Ransomware attacks are making headlines with worrisome frequency. In May, 45% of the fuel supply for the east coast of the United States was disrupted when cybercriminals took Colonial Pipeline's computer network hostage. This latest digital exploit, which created massive commercial and consumer havoc, was international news. Missing from most reporting, however, were the facts that consumers are increasingly targeted as well - and simple steps like maintaining paper and offline backups of important records can greatly reduce the devastation.
As the name suggests, the digital crime called ransomware involves a hostage taking and a demand for ransom. What is taken hostage can vary from personal files on an individual's home computer to everything on a corporation's or government's entire network. The ransom demanded can vary from hundreds to tens of millions of dollars and more. Cybercriminals remotely lock their bounty with encryption, issue payment terms and give promises to unlock and return the digital treasure trove once the ransom is paid.
The best defense is a good offense: consumers should take inventory and proactively preserve their precious keepsakes and important records. Which family photos have irreplaceable memories? And what essential information -- including legal records and wills, tax records, banking and financial records, property records, medical records and other important documents - would be disruptive if lost, not to mention crucial in rebuilding identity or resolving claims or disputes?
With keepsakes and important records inventoried, consumers should follow the 3-2-1 rule for safely storing them. This precautionary practice entails three independent copies of all high-priority documents. First, keep a physical paper version on file and ready when you need it. This is especially critical for documents such as wills, property records and other legal documents because copies often are considered invalid under the law. Keeping paper copies in a fireproof home safe or bank safety deposit box provides an added layer of security. Second, back data up to a secure cloud storage provider, which can be free or very inexpensive and will prevent data loss. And third, save an offline digital copy on a storage device, like a high-capacity USB drive, which is quite inexpensive compared to the value of the data being protected.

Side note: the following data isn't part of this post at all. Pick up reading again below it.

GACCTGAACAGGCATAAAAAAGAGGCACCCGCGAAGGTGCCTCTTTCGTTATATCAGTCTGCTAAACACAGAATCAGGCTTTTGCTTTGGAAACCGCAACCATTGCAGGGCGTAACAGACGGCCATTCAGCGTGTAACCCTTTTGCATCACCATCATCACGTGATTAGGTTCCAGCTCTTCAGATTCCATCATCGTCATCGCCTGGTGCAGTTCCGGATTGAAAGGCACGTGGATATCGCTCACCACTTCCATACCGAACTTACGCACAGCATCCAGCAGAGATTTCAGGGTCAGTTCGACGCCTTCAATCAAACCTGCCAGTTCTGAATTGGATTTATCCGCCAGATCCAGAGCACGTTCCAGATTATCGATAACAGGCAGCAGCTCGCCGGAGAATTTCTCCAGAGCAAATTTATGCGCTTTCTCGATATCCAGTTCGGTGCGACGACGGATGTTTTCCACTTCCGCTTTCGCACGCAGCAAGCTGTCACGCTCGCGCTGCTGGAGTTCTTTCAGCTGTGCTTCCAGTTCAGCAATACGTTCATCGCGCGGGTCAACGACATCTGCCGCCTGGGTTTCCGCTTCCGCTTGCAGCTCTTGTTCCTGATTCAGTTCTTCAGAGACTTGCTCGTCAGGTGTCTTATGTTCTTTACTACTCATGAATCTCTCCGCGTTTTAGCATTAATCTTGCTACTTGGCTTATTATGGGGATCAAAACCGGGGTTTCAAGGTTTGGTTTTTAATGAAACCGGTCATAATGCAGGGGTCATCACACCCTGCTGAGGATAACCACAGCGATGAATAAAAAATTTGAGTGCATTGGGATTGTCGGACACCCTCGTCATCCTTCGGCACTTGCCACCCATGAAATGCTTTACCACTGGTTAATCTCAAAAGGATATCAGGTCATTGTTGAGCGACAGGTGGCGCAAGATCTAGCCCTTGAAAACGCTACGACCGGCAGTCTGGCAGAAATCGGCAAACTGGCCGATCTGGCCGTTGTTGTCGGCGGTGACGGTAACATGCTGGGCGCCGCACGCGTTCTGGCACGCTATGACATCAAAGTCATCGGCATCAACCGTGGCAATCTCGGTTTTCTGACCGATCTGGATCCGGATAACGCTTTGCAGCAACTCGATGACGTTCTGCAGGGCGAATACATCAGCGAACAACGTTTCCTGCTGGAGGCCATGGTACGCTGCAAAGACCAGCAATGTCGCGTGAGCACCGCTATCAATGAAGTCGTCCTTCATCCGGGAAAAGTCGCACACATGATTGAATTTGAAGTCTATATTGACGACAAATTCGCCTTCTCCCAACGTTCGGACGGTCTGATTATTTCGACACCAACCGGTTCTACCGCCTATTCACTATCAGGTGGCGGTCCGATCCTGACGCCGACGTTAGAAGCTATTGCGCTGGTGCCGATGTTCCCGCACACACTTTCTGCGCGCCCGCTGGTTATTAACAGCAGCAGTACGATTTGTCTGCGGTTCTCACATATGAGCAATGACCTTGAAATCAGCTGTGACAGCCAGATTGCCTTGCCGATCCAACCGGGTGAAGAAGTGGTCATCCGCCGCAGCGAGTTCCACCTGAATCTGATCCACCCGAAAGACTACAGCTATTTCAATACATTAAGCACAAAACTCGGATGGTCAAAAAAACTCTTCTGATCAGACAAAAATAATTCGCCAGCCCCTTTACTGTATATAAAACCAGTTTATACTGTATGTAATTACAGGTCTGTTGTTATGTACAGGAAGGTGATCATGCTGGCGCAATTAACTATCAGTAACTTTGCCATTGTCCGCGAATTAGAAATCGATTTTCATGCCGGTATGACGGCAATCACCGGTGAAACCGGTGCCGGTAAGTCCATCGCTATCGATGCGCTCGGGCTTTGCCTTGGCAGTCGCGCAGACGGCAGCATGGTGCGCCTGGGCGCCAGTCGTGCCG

Ransomware can impact consumers both directly and indirectly. In the first instance, an individual's own computer or other digital and connected devices are compromised. In the second scenario, consumers can suffer collateral damage when institutions they transact business with are victimized. In either case, having a multi-tiered backup system in place provides the safety, security and option of not having to pay the ransom, and the peace of mind that important data will not be lost if any ransom is not ultimately honored. Having paper records handy also offers an irrefutable way to resolve payment or other types of disputes with service providers whose records have been compromised.
With ransomware attacks exploding as a lucrative criminal enterprise, it might only be a matter of time before you are targeted directly -- or inconvenienced indirectly when an institution you do business with is exploited. As Keep Me Posted (KMP) recently reported, the US Federal Trade Commission (FTC) is warning that every form of digital fraud and abuse, from ransomware to identity theft, is exploding. Malware and computer exploits increased an astronomical 2,684% in just the last three years, while the privacy and data security subcategory recorded an astonishing 152,967% increase in incidents from 2019 to 2020.
With these alarming trends accelerating out of control, the real and widespread harms validate the concerns about digital crimes expressed by eight in 10 consumers surveyed by Keep Me Posted (KMP) and reinforce the reasons why all service providers should offer customers the option of paper transactions, free of charge. But as governments and companies remove choices, charge paper fees and dangerously force consumers into digital-only communications without consent, it becomes more important by the day that everyone takes steps to proactively safeguard their keepsakes and vital records before they are victimized.